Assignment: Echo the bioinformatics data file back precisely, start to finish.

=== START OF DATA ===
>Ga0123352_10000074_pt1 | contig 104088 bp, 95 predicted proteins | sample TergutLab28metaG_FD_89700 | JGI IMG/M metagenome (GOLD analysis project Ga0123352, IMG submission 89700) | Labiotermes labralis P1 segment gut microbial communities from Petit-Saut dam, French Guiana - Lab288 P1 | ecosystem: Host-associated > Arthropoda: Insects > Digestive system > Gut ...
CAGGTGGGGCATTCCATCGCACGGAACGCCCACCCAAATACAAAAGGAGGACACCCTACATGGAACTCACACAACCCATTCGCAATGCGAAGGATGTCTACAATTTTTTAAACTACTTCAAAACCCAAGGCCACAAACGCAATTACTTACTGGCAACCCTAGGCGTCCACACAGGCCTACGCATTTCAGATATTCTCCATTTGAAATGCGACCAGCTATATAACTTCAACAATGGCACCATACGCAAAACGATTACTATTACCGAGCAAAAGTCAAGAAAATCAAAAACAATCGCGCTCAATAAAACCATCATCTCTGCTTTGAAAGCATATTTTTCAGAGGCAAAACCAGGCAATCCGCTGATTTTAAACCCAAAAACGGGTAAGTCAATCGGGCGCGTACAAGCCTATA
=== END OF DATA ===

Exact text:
>Ga0123352_10000074_pt1 | contig 104088 bp, 95 predicted proteins | sample TergutLab28metaG_FD_89700 | JGI IMG/M metagenome (GOLD analysis project Ga0123352, IMG submission 89700) | Labiotermes labralis P1 segment gut microbial communities from Petit-Saut dam, French Guiana - Lab288 P1 | ecosystem: Host-associated > Arthropoda: Insects > Digestive system > Gut ...
CAGGTGGGGCATTCCATCGCACGGAACGCCCACCCAAATACAAAAGGAGGACACCCTACATGGAACTCACACAACCCATTCGCAATGCGAAGGATGTCTACAATTTTTTAAACTACTTCAAAACCCAAGGCCACAAACGCAATTACTTACTGGCAACCCTAGGCGTCCACACAGGCCTACGCATTTCAGATATTCTCCATTTGAAATGCGACCAGCTATATAACTTCAACAATGGCACCATACGCAAAACGATTACTATTACCGAGCAAAAGTCAAGAAAATCAAAAACAATCGCGCTCAATAAAACCATCATCTCTGCTTTGAAAGCATATTTTTCAGAGGCAAAACCAGGCAATCCGCTGATTTTAAACCCAAAAACGGGTAAGTCAATCGGGCGCGTACAAGCCTATA